The new coronavirus has swiftly become a daunting global challenge. But at World Vision — a ministry born of crisis and shaped by many humanitarian emergencies since — we remain hopeful. We’ve witnessed God’s guiding hand throughout our history.
When we prayed and acted, emboldened by His love for all people, we saw breakthroughs that can only be described as miracles. Travel with us into the past, to the moments that give us such confidence that God is always working for our good, even in dark times.
Soldier of war fosters peace
In January 1968, the Tet Offensive escalated the Vietnam War. The U.S. military targeted several North Vietnamese sites in retaliation, including Radio Hanoi, which had broadcast the signal that sparked the offensive. Marine Corps Captain Robert Seiple was the soldier tasked with dropping 2,000-pound bombs on the site. Anxious during his pre-flight check, Bob took comfort in Psalm 121:1–2: “I lift up my eyes to the mountains — where does my help come from? My help comes from the LORD, the Maker of heaven and earth” (NIV).
Halfway to the target, the mission was called off. Lives, likely including Bob’s, were spared that day. He later became president of World Vision (1987–1998), and focused on peacebuilding and reconciliation — including in Vietnam, where he restarted World Vision’s work after a 13-year absence. In a 1995 speech, Bob reflected, “When I traveled to Hanoi last year, I was struck with gratitude that I never had an opportunity to release those bombs. The area, then and now, is a heavily residential area. Many innocent lives would have been destroyed. Today, I watch our expatriate and Vietnamese staff work side by side at this site, sowing the seeds of hope and reconciliation as we serve the humanitarian needs of this country.”
Communist spy to church planter
World Vision’s early Christian outreach often took the form of evangelistic gatherings in cities where the gospel message was welcome. Phnom Penh, Cambodia, was one such place in 1972. While the country tilted toward revolution, World Vision provided support to the embattled people. After World Vision President Stan Mooneyham (1969–1982) personally accompanied a convoy of relief supplies through rebel-held territory, the government permitted him to convene one of the first evangelism events in the country. Ten thousand people flocked to the four-day gathering.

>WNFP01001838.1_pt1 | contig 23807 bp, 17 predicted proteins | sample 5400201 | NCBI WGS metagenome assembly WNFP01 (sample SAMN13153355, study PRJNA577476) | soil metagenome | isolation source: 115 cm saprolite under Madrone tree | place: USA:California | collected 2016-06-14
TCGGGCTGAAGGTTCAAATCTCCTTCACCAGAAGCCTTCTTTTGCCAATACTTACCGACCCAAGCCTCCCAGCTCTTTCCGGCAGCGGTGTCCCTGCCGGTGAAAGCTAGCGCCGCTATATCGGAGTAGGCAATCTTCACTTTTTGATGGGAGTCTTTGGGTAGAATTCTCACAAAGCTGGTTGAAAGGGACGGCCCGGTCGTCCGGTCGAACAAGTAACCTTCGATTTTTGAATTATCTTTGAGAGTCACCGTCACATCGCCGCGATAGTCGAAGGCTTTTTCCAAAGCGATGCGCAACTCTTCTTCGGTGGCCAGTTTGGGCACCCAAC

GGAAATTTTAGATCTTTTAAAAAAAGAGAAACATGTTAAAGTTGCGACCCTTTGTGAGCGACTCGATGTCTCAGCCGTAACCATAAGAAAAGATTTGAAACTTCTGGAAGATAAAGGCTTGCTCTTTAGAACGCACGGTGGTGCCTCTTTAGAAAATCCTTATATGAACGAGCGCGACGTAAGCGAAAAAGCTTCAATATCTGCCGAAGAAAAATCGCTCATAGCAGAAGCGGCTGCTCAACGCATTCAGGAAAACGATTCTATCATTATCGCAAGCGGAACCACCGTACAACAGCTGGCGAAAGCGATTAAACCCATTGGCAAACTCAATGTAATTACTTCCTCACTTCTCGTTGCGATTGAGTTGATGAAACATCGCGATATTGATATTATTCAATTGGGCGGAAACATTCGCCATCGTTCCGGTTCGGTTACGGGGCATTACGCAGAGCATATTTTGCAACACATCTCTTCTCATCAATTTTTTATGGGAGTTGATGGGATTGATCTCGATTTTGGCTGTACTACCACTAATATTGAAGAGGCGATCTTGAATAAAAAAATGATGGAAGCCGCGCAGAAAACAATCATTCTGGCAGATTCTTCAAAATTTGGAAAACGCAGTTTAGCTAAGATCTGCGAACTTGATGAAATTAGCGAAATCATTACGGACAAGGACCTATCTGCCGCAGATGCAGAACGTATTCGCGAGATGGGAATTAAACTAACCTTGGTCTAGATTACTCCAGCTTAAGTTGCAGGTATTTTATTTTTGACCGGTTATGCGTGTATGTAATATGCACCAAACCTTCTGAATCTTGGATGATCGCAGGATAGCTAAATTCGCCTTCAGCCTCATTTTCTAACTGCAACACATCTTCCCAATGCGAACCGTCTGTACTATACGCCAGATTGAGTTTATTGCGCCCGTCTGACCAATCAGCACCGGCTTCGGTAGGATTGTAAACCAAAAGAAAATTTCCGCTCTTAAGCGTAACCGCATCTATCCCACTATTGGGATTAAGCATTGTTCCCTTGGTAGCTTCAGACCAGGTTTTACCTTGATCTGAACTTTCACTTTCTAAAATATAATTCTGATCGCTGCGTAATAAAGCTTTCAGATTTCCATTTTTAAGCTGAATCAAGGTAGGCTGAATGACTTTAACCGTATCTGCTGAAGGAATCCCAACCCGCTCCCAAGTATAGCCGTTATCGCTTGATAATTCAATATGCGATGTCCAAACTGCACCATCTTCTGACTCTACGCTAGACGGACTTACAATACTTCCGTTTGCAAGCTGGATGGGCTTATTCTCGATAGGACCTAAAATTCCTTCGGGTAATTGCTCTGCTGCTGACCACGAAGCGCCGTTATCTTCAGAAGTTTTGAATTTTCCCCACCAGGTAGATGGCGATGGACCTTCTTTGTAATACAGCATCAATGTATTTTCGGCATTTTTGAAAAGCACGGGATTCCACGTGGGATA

A young man named Sovann Mam attended. He was a communist spy who played the part of a student. He was sent to find out what the American Christians were up to. As Stan preached the story of the prodigal son, Sovann burst into tears. Describing the moment in his book Church Behind the Wire, Sovann, who later renamed himself Barnabas, writes: “I cried for the acceptance I now knew — in contrast to this Father’s love — I had never known. I cried for my mistaken loyalties. And in my heart, I ran home into the arms of my Father.”
A Christ-follower from that day on, Barnabas suffered for his faith, enduring imprisonment, hard labor, and hunger at the hands of Pol Pot’s regime. As one of only 200 Christians to survive the Killing Fields, he later returned to Cambodia and became a prominent evangelist and church planter, as well as a dedicated partner to World Vision in Cambodia.
Breaking news saves lives
In 1984, Ethiopia was spiraling into a severe hunger crisis largely caused by failing government policies. Only international aid organizations were allowed to operate in the hardest-hit areas, and foreign press were prohibited from entering. Jacob Akol, a former refugee from Sudan who was World Vision’s communications director in East Africa, understood that leveraging the mass-media megaphone was the only hope for suffering Ethiopians. But it would take a miracle. Then, in a chance meeting between Jacob and BBC journalists on a plane to Addis Ababa, Ethiopia’s capital, God opened the way.
Jacob details what happened next in his book, Burden of Nationality. The first break was that there was no government minder awaiting the BBC team at the Addis airport. The journalists were free to apply for permits to travel north — even though they didn’t have the means to get there. As if on cue, World Vision’s Twin Otter plane was cleared for a supply run the next morning after weeks of being grounded. Jacob quickly arranged for the BBC team to go along. The final hurdle was an airport security officer who could have prevented the journalists from boarding the plane, but he waved them through. Jacob writes, “The journalists went up north, got the story, returned to Addis Ababa and out to Nairobi with the video that moved the world. … The rest is history.”
The $4 billion global response was indeed historic. With surging donations, World Vision scaled up Ethiopia relief operations from $3.5 million to $70 million and began implementing large-scale development programs, helping communities recover and thrive.
Singing the good news
Years before the Iron Curtain closed in Romania in 1989, World Vision quietly supported underground churches there. The secret police commonly harassed our staff. One morning before Sam Kamaleson, World Vision’s vice president at large, planned to speak at a youth rally in Bucharest, he and colleague Charles Rogers were detained for questioning.